From Natural Wonders to Man-made Marvels

If there is one promise that a voyage through Costa Rica and the Panama Canal can make you, it is that you are embarking on an unforgettable journey through a landscape that is like nowhere else on earth. We have all heard of the man-made wonders of the Panama Canal, but there is no preparing for the experience of being raised then steeply lowered 85 feet to cross the Canal’s massive locks – aptly dubbed the Eighth Wonder of the World. Then discover the quiet islands off the coastline of this water-locked country, where the Kuna Indians survive autonomously in a world where very few remain disconnected, where spiritual leaders guide the country’s native inhabitants through the unchanged language of their people. Marvel at a sustainable world where ancient heritage is cherished, reaffirmed by the Kuna nation with each fish caught from hand-carved canoes and each woven dress made from elaborate jewel-toned textiles. A respectful and observant guest will leave Panama awed by the greatness of human innovation and inspired by the wisdom of our ancestries.

As you travel north (if your itinerary begins in Panama), you will discover the truth behind one of Central America’s greatest misconceptions. Though this subcontinent takes only .1% of the Earth’s mass to itself, it is far from homogeneous; this slender link between two of the world’s most massive continents contains cultural intricacies and complex historical relationships. Approaching Costa Rica, the country’s “green” ambitions are self-evidently rewarding. Lush and prosperous, residents enjoy a standard of living unparalleled by any other Central American nation and a standard of sustainability unrivaled by any country in the world. Visitors will be enveloped by Costa Rica’s natural beauty from the second they arrive at Golfito and savor some of the country’s most exquisite beaches. The colorful fishing villages of San Juan del Sur and Bahia Drake will charm you, the latter of which is inaccessible by land due to flooded roads the majority of the year – even native Ticos rarely discover this rugged and verdant corner of their country.  Go swimming in Corcovado National Park’s serene cove, sheltered by the rocky walls that hug the sanctuary. Snorkel off Tortuga Island’s palm-fringed beaches – marvel at the haunting call of howler monkeys in the Curu National Wildlife Reserve.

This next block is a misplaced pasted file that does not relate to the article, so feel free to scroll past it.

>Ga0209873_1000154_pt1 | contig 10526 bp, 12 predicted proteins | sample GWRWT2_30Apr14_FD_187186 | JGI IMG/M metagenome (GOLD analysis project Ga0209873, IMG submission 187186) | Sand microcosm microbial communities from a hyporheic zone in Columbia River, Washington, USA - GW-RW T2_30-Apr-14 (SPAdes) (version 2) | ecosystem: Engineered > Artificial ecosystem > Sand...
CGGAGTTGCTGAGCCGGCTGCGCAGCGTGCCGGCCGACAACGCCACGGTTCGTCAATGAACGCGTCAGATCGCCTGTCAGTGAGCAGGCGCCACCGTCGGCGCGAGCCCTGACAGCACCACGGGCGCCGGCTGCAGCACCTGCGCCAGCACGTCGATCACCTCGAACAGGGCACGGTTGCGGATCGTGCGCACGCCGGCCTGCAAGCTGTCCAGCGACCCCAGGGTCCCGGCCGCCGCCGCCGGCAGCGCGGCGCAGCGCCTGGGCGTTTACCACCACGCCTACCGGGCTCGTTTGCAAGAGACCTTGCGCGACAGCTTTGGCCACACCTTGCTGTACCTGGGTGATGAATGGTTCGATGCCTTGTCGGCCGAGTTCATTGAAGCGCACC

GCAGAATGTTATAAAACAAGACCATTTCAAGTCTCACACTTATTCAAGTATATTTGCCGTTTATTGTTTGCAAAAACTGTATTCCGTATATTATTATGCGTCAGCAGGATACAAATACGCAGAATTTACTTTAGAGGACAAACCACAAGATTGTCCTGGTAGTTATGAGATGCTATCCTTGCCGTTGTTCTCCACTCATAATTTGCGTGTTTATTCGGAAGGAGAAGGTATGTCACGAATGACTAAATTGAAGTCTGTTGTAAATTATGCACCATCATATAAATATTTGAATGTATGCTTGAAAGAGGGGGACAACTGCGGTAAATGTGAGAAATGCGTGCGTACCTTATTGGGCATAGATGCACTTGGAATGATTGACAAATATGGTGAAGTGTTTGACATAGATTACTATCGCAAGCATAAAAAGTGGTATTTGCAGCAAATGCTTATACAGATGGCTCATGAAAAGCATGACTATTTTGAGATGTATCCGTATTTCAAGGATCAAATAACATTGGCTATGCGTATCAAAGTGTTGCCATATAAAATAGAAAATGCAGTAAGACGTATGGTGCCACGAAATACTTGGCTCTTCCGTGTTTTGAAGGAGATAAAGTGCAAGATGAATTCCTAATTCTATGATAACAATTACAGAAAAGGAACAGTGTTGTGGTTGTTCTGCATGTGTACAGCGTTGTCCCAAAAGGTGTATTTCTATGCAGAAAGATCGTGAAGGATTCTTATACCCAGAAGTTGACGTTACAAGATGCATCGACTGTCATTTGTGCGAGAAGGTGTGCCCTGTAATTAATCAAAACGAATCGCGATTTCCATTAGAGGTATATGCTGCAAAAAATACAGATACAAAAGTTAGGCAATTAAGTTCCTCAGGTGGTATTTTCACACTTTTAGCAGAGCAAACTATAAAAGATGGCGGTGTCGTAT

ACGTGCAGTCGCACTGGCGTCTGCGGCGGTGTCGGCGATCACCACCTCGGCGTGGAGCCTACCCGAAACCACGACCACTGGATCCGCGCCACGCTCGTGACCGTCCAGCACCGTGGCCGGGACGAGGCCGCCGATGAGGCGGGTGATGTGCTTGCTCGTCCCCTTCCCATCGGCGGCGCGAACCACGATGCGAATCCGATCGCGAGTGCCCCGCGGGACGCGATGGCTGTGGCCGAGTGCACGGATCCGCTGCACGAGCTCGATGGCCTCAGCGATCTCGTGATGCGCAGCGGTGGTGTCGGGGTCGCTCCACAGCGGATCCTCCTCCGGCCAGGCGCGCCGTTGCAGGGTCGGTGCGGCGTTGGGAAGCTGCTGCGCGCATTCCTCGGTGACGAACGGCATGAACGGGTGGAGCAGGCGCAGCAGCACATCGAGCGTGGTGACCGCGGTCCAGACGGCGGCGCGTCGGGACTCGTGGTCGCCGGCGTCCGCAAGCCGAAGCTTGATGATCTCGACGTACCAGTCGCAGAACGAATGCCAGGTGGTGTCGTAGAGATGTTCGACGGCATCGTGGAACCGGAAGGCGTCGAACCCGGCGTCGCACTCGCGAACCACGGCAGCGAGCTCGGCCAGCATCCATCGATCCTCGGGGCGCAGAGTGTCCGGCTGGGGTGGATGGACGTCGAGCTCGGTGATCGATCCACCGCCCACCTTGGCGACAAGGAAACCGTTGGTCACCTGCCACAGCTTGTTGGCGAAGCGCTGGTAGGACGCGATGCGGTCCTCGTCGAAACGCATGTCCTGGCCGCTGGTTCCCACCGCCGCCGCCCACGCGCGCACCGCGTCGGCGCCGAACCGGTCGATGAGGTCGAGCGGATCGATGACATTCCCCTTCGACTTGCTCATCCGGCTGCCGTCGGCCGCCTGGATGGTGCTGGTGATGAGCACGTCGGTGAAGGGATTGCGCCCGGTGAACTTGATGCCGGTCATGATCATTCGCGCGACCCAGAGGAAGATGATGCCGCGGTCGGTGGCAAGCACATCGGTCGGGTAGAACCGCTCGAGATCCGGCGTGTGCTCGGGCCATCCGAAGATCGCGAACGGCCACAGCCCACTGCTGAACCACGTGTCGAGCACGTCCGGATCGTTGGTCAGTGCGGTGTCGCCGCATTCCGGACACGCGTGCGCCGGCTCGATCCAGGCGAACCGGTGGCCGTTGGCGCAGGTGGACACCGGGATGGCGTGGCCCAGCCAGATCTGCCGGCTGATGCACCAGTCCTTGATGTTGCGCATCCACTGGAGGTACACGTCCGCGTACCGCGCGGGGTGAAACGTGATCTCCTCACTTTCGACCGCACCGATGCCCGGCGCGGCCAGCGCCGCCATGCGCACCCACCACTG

Few have the opportunity to explore Costa Rica and Panama’s most inaccessible wonders – bring plenty of film for your camera, and bring an open-minded sense of adventure.

Experience all this and more during Windstar’s 2012 Naturally Costa Rica voyages and our new Passage Through Panama voyages.

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